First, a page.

Going all electric

Since passing my driving test I’ve always driven combustion engine vehicles, whether they be company vans or cars, and as I generally lived a distance from my base office didn’t think twice about filling them up. For me the vehicle was a means to an end – I needed it for work and it was just a necessary expense.

Of course, up until recently there wasn’t really any other choice, with fossil fuel vehicles continuing to outperform in terms of practicality and cost, despite the government trying to de-incentivise their use by penalising both petrol and diesel drivers heavily through fuel and personal taxation. But in recent years, manufacturers have woken up to the fact that oil-based fuels won’t be around forever so have started to move towards producing electricity-powered vehicles, which also come with tax incentives.

Firstly we started to see hybrid versions. The advantage of hybrids was that they didn’t need charging but instead used regenerative breaking to supplement the fossil fuel engine and thus improve performance and extend range. This meant that the existing fuel station infrastructure remained a neccessity as cars still had to fill up, albeit less often.

I did consider switching to a hybrid at one point, mainly to reduce my monthly fuel outgoings but the cars were still quite expensive and I couldn’t justify the extra cost for the moderate return in fuel savings. But certainly the fact that the cars could go almost third further on a tank of fuel was enticing, especially as I hated the chore of having to fill up at petrol stations.

Of course the perfect solution would have been to switch to an all-electric car but the choice was limited, and with my commute of over a hundred miles a day, the cars on the market were either not practical or prohibitively expensive.

But the idea was always in the back of my mind.

And then Covid-19 came along and way we work was completely transformed. Gone was the daily drive to an office but instead the ask was stay at home, working remotely wherever possible. And for me that suited me just down to the ground as the regular commute was now just to move from the bedroom to the study, where I could be just as effective as working from an office.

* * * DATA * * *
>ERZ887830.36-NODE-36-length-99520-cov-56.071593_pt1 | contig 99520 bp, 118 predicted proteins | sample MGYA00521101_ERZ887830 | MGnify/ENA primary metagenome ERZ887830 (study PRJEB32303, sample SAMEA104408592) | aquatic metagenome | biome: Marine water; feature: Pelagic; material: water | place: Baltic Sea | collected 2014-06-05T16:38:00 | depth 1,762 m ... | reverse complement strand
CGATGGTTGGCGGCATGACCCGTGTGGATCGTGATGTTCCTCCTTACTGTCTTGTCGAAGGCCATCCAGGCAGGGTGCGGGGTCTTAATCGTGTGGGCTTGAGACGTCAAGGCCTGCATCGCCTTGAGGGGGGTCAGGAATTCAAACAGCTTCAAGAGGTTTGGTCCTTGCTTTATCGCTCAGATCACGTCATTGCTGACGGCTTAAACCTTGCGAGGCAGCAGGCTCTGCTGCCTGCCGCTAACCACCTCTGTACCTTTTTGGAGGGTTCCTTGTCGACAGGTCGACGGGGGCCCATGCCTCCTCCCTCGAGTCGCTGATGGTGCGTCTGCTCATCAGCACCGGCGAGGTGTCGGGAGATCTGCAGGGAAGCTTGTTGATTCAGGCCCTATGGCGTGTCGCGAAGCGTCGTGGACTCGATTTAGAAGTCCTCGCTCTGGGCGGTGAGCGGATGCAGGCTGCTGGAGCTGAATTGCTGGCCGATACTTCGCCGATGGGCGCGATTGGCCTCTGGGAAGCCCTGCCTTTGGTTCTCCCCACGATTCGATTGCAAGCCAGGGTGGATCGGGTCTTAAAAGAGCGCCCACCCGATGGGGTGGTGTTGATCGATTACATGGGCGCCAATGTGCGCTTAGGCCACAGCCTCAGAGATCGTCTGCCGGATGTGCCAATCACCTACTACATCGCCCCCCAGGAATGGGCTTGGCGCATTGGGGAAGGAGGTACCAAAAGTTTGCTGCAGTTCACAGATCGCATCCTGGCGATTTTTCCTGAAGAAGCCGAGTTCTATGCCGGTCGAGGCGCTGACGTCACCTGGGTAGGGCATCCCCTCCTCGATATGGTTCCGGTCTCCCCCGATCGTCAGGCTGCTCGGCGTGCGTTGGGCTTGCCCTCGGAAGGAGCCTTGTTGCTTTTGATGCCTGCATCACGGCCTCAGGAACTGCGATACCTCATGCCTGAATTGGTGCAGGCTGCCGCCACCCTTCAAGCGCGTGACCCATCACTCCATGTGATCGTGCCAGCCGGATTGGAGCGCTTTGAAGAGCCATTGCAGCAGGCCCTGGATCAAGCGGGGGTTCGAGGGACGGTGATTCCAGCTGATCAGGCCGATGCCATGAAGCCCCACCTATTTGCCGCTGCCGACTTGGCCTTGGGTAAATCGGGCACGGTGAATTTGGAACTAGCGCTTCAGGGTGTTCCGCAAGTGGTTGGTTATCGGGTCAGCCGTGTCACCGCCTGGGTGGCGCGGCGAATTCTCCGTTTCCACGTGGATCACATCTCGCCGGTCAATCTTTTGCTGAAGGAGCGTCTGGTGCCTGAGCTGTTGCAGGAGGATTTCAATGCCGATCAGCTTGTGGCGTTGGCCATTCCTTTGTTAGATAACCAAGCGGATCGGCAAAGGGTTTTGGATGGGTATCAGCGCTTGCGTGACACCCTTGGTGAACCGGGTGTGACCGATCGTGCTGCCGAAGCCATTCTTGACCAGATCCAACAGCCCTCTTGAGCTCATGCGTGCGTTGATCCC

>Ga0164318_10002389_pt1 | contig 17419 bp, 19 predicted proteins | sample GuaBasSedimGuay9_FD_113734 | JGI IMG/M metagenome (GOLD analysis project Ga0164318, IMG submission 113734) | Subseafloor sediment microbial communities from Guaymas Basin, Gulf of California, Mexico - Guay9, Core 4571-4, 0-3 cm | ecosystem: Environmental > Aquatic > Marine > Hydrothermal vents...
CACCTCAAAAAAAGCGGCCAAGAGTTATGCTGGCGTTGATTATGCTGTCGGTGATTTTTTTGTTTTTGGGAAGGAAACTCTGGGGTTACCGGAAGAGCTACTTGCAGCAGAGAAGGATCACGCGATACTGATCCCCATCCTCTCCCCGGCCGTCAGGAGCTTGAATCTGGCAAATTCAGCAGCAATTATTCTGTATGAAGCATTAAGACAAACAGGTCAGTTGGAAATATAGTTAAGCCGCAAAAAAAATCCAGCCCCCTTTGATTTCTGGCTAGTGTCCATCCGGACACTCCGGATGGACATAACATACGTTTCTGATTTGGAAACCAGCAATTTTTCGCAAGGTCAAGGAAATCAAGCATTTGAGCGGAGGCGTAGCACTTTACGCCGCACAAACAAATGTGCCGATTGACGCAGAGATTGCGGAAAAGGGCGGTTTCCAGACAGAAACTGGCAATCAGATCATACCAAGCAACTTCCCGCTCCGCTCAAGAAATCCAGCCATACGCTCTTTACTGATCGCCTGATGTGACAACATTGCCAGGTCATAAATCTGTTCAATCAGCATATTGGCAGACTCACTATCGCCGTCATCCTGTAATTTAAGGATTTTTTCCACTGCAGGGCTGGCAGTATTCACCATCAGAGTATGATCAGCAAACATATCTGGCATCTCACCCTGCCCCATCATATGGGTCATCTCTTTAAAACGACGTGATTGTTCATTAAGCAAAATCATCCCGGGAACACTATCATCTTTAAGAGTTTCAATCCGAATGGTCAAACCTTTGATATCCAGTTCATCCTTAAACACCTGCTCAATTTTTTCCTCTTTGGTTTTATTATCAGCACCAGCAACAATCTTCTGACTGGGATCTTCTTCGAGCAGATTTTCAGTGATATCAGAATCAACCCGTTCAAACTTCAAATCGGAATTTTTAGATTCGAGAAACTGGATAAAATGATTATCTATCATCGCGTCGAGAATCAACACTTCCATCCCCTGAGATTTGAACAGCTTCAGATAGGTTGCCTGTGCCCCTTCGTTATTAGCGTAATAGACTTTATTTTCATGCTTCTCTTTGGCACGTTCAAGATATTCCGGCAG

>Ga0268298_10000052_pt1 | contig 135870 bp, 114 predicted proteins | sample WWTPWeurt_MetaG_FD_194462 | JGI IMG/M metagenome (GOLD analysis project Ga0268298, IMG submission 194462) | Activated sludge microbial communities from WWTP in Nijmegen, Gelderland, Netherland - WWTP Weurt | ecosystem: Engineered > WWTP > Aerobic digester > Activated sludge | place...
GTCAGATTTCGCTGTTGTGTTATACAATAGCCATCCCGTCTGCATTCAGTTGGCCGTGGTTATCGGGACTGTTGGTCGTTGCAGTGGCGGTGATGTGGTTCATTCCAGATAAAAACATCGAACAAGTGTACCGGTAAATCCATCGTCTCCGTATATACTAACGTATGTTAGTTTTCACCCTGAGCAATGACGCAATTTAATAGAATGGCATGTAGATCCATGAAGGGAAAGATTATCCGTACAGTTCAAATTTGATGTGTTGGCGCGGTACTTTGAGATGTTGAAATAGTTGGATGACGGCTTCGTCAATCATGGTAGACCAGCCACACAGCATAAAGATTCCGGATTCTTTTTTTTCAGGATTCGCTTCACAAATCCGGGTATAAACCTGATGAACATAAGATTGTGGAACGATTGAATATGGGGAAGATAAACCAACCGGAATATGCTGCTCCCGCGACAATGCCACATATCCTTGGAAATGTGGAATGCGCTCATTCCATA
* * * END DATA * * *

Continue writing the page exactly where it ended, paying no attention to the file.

But at the same time, my existing car, a 2012 Hyundai i35 started to show its age, even though it was spending most days sitting on the driveway wondering why its owner has stopped racking up the miles.

Now I’m not one for regularly switching cars; the i35 was bought 6 months from new and for me it is was just a vehicle for taking me to and from work and shelling out a fortune on a new model every couple of years was not a good investment, especially as I was adding +25,000 miles each year.

But lockdown got me thinking.

With the likelihood that driving to work each day was going to be less of a requirement I started to look at my options. Should I go diesel, hybrid or even electric and should I buy or lease?

Fortunately the choice became clearer when a colleague suggested I investigate the company car leasing salary sacrifice scheme, also mentioning that the deals on electric vehicles were really competitive. And with the benefits in kind tax on electric vehicles at zero percent leasing was viable option.

And they also had Tesla’s on their list.

Now I’d been watching how the Tesla company had been progressing in car manufacturing when I saw one for real at the Birmingham Gadget Show in 2016. At the show they had demo versions of the Model S and I was smitten by how modern they looked, and the silence from the car was mesmerising. And the battery range was improving, 200 miles on one charge. One day I thought.